When we last left off, I had just finished teaching the elementary part of the Hood Graduate School’s Reading Clinic. The capstone to get my M.S. in Reading Specialization, it had been as crazy, stressful, and beneficial as I had been told. Now I was starting with the secondary clinic, featuring students who would be entering middle or high school in the coming year. I am an elementary teacher by choice – I love my littles, who are so willing to accept me as the authority (my second graders still believed that I could both sing and draw, a happy delusion). What would happen when I taught secondary students, where all the cutesy ideas and tones that motivated my elementary students could be seen with scorn?
The first part of secondary clinic was just understanding how different it would be. Unlike the elementary clinic, where we needed to decorate our classroom, plans were done and approved a week in advance, and we got testing data about our students before we even started, the secondary clinic started with a blank slate. Also, each clinician got two students with distinct needs to work with, instead of students who needed the same skills. To get information on our students, we were given their basic information and phone numbers and asked to call the week before clinic. I hate talking on the phone and was so nervous about calling the parents, but I got a lot of good information. Luckily for me, the parents of both of my students were knowledgeable about their child’s strengths, needs, and goals, so I was able to use that information to help get ready. I was also able to use the information to connect my instruction to their goals. For instance, one of my students, who wants to be a teacher, was working on reading for a purpose. She prepared a lesson around a picture book, then got a chance to read to and teach students from the elementary clinic.
When the students came in, we started by doing some testing. Since they were so different, instead of doing things together like in elementary clinic, I would work with one while giving the other one a task to do independently. This was how most of the clinic went; although I occasionally did some things with both of my students, mostly I alternated between the two. With older students, they appreciated their independence and a chance to work without me. Occasionally, I would have both working independently while I observed and got a chance to reflect on what we had already done. As an elementary teacher, this more relaxed, less structured, attitude was nice! As a group of clinicians, we fostered that independence through occasional communal STEM (Science, Technology, Engineering, and Math) projects.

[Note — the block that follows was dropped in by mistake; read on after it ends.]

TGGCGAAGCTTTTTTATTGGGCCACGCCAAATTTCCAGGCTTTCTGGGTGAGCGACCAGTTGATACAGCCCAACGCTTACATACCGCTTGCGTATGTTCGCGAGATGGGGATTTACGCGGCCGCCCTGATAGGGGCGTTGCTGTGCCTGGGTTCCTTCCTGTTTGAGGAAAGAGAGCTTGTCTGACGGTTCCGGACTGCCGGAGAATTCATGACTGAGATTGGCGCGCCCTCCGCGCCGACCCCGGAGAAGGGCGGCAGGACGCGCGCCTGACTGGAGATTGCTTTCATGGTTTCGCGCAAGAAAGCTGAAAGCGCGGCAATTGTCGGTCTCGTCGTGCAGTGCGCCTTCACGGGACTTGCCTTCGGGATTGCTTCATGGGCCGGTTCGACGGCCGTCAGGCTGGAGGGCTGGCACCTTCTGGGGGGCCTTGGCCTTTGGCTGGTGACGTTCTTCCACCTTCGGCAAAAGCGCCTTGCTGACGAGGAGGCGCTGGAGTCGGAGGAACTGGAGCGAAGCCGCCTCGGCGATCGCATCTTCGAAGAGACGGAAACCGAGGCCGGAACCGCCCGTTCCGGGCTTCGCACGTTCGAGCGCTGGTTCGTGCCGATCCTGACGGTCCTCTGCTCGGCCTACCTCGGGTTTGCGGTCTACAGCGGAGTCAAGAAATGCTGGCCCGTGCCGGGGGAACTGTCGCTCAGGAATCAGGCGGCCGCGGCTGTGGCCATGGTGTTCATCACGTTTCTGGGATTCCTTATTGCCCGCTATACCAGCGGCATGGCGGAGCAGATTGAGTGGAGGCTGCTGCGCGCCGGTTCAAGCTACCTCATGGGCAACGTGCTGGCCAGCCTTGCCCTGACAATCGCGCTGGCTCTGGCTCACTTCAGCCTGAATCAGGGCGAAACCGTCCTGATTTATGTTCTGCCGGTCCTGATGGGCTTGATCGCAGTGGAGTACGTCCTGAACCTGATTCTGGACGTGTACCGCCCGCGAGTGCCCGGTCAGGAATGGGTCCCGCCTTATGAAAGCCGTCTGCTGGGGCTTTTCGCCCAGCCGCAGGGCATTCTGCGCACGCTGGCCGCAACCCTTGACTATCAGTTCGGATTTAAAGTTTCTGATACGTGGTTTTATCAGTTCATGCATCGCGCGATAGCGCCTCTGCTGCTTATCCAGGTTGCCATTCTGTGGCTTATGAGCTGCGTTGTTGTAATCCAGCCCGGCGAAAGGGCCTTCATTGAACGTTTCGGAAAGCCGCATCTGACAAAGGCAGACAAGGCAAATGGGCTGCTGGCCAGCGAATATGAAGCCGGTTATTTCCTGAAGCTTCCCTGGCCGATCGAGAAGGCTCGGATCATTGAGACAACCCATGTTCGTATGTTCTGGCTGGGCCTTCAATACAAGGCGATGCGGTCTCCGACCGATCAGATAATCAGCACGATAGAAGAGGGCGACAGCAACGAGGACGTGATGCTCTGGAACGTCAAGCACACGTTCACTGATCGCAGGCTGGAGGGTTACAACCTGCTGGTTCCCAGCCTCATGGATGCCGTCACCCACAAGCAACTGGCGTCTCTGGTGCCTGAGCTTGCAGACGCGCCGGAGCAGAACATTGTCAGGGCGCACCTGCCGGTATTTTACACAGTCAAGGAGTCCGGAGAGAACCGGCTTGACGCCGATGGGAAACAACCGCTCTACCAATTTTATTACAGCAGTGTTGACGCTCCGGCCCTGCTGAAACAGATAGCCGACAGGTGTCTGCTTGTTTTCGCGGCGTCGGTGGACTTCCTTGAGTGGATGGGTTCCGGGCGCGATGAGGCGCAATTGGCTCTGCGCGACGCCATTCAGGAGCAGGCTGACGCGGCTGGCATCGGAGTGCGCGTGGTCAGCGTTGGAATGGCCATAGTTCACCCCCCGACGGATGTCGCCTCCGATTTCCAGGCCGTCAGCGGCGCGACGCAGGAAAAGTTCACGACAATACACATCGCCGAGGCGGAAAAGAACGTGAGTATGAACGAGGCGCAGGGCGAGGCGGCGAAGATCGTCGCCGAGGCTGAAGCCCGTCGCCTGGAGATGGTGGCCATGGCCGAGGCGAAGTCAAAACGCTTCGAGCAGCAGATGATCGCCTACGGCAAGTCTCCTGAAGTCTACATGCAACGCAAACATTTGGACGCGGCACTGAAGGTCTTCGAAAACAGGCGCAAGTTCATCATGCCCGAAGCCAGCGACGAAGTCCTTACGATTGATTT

While the overall workload in the secondary clinic was about the same, I found it more evenly spread and less stressful than the elementary clinic, which was unexpected! Instead of having to complete our entire week’s plans on Thursday afternoon, we planned every day for the next day after recording reflections about that day’s instruction. So much of what we worked on was making our learning relevant for our students. We found that when we treated them like young adults and showed them why what they were learning would help them, they bought into it. Being on a college campus gave us so many opportunities! When a sculpture exhibition was going up in the front of the building, the students got to talk to the artist, MFA student Alex Miller. They asked some great questions and he was able to explain some of his process as an artist and exhibitor. We also did a scavenger hunt through the library. When talking about the different ways to research, we came across the microfiche machines. Although I remember doing research using these machines as a child, after almost breaking one trying to get it started, we found a librarian to help us! The students were fascinated and looked at a newspaper from 1894.
We had a great three weeks, and at the end, I decided that teaching secondary students wasn’t too bad. I was lucky since both of my students were motivated and wanted to learn, so I just had to guide them. They both enjoyed strategies that I taught them, and when asked to write a letter to me at the end, gave me some great feedback. The students got to work together to unlock an ‘escape room’, using reading comprehension to decode hints to find keys. For the last day, our lead teacher asked them about their education goals. After saying goodbyes, the clinicians worked together to pack up our classrooms, and many of us went out to lunch to celebrate. I can’t believe that it is over! We’ve been hearing about clinic since we first started the program. While it is as all-consuming as they said - we thought that working for hours every day after teaching to plan for the next day as an exaggeration – it wasn’t. We got to apply our skills, practice new ones, and became more comfortable with strategies and age groups we hadn’t worked with before!
Thank you so much to Dr. Ellen Koitz, program director of the reading specialization program and head of the elementary clinic, and Casey Day, professor and head of the secondary clinic for preparing us for clinic and supporting us through it! Although I came to you with lots of questions (SO MANY QUESTIONS), you were always ready to help all of us. We would never have learned so much and had such a great experience without you!